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Describe and evaluate research into group displays of agression

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´╗┐Evolutionary Explanation- Group Display ?Group display? refers to displays of aggressive behaviour by groups, which are described as ?three or more people gathered together for a common purpose?. By studying animals that display aggression, it is clear that this sort of display is an adaptive response that minimises actual physical contact and therefore the chances of physical injury or death. For example, the red deer stags on the Isle of Rhum conduct an innate group display, bellowing and comparing height. The information gained from this enables the stag to make an informed decision on whether it is likely to succeed in a fight. This minimises the chances of being injured or killed, and therefore maximises the stag?s breeding potential. Humans are said to display similar behaviour, an example being processions of martial might, as recently displayed by North Korea. These are aggressive displays used to exhibit military strength and armoury. These marches remind opponents of man power and machinery, as well as reassuring their own nation. ...read more.


This may explain why teams often have a noticeable home advantage, as they fight harder to defend their territory. This was evident in research conducted by Windmeyer and McGuire, studied 800 ice hockey matches. They found that aggression only occurred between teams who met frequently. This suggests that the teams who met more frequently were strongly inclined to defend their territory. This theory was also supported by Shwarz and Barkey, who concluded that sports teams win more home games due to the social support of their home supporters, suggesting that territory may be a factor in group displays. A lot of the aggressive behaviour between rival sports fans is ritualistic. Although posturing and verbal abuse occurs, there is very little violence. For example, in Fosdick and Marsh?s research, they quote a police report about a Celtic- Rangers match with a crowd of approx. 50,000, where the police made only five arrests, and that only 1.67 more arrests coincide with football nights compared to non-football nights. ...read more.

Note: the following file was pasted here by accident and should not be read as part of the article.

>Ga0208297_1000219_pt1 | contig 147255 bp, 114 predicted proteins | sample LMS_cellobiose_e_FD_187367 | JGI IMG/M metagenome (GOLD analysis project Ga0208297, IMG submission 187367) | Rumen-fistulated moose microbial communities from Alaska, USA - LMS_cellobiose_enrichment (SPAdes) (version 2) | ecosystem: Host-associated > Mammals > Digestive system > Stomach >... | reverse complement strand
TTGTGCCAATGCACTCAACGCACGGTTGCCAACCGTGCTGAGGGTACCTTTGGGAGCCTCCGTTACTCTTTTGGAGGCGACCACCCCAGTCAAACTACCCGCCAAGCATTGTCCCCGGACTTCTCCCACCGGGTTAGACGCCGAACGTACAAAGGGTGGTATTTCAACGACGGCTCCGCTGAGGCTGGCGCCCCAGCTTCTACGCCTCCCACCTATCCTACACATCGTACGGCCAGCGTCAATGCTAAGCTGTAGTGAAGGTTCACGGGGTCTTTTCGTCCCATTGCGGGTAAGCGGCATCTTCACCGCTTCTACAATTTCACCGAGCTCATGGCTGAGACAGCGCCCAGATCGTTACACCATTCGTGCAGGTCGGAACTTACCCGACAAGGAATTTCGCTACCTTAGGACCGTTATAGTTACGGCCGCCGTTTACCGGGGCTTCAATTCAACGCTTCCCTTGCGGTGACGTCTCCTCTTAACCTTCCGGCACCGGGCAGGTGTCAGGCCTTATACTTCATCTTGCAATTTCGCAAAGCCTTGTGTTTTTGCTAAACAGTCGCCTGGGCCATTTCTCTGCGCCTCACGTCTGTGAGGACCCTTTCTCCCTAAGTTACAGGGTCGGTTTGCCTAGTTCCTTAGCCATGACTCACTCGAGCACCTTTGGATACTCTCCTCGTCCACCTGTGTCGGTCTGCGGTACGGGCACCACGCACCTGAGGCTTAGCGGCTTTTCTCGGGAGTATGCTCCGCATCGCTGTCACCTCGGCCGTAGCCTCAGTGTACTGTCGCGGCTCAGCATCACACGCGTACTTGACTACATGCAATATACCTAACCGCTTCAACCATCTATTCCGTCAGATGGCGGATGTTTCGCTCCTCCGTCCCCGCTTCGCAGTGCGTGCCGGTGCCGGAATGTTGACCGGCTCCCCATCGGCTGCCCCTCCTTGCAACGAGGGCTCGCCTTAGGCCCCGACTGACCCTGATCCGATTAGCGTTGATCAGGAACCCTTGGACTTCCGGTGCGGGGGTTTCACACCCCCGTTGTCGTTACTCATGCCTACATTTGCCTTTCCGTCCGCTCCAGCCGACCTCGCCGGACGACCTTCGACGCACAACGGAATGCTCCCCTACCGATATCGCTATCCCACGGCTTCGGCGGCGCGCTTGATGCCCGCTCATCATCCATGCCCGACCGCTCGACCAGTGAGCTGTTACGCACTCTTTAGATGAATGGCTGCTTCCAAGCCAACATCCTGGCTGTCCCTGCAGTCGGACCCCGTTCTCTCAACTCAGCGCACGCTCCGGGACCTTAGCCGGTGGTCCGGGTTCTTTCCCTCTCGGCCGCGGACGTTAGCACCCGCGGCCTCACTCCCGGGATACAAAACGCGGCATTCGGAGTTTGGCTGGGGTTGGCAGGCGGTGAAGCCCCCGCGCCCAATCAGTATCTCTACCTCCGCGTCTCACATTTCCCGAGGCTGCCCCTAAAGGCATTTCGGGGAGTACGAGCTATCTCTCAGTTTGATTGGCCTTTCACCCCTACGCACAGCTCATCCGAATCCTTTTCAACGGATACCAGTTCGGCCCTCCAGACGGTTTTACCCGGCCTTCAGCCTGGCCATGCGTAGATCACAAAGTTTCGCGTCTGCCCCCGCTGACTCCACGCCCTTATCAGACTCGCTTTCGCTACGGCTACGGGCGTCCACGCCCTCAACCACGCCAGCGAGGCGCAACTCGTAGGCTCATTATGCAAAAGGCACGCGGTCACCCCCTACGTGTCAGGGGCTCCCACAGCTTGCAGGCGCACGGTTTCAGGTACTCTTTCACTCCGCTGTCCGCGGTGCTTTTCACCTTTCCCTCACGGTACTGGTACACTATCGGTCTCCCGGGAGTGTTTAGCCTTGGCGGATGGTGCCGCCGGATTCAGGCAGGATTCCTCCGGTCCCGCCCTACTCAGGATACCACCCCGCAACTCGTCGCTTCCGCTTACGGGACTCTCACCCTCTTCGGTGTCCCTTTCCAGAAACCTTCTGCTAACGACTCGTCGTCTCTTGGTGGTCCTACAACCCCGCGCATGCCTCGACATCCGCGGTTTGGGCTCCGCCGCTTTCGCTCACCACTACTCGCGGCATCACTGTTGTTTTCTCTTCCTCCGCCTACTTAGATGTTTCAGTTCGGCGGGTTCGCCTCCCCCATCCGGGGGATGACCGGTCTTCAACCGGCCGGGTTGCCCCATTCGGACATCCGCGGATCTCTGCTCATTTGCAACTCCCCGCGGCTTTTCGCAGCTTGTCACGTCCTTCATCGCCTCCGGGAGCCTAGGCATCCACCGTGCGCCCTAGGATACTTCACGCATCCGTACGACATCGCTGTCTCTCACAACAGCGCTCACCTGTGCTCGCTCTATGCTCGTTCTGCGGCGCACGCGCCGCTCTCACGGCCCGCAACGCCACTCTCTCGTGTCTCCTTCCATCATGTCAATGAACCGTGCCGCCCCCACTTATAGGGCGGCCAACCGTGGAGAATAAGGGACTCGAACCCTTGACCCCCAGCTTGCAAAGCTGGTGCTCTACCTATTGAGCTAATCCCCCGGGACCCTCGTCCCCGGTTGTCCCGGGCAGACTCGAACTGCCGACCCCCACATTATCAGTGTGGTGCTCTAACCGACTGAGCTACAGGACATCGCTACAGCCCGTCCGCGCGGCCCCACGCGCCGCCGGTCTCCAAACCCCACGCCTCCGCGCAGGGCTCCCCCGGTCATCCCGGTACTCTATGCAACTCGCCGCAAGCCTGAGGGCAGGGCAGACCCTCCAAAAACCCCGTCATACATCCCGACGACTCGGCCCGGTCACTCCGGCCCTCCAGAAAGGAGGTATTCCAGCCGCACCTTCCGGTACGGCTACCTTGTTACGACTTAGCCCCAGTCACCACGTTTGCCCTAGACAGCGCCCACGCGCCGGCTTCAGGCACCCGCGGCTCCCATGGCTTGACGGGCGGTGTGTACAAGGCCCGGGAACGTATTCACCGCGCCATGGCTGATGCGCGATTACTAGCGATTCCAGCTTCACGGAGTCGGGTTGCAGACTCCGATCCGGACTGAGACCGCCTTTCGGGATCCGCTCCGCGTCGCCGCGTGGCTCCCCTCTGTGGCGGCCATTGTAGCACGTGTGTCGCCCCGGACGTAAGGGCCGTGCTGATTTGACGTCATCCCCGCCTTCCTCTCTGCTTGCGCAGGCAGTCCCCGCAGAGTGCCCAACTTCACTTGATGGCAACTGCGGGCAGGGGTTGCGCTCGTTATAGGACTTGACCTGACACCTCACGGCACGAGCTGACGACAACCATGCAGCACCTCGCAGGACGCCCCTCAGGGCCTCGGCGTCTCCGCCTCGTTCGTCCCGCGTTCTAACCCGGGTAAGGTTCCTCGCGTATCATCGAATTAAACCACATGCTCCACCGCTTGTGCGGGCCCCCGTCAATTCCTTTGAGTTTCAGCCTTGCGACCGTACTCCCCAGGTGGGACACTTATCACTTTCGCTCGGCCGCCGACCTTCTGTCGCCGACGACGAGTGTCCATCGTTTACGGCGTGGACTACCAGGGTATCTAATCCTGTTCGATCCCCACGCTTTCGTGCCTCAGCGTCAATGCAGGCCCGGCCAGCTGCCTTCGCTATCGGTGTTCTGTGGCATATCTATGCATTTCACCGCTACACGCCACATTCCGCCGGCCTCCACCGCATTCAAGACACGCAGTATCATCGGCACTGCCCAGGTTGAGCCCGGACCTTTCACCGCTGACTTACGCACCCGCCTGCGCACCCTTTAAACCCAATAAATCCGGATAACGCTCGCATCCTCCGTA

Evolutionary theories for group display are often regarded as speculative. As they cannot be falsified, they cannot be regarded as scientific theories. This may mean that the evolutionary theory does not have as much weight as ones that can be falsified, such as the social learning theory. The theory could also be regarded as deterministic. It states that we are victims of an innate need to breed, suggesting that we have no free will regarding our behaviours. There are also methodological issues with studying crowd behaviour. As crowd events occur so quickly and over such wide areas, it would be difficult and potentially dangerous to study them (Berk) Also, group displays at sports events may not be conducted as a way of communicating aggression. For example, Grieve found that identification with sports teams was psychologically important in an otherwise transient and insular society, suggesting that group display allows individuals to feel a sense of social identity. However, Dunning argued this, stating that far from being ritualistic and harmless, aggression in sports matches is violent, resulting in many deaths. There is therefore conflicting opinions regarding the evolutionary theory of group display. ...read more.

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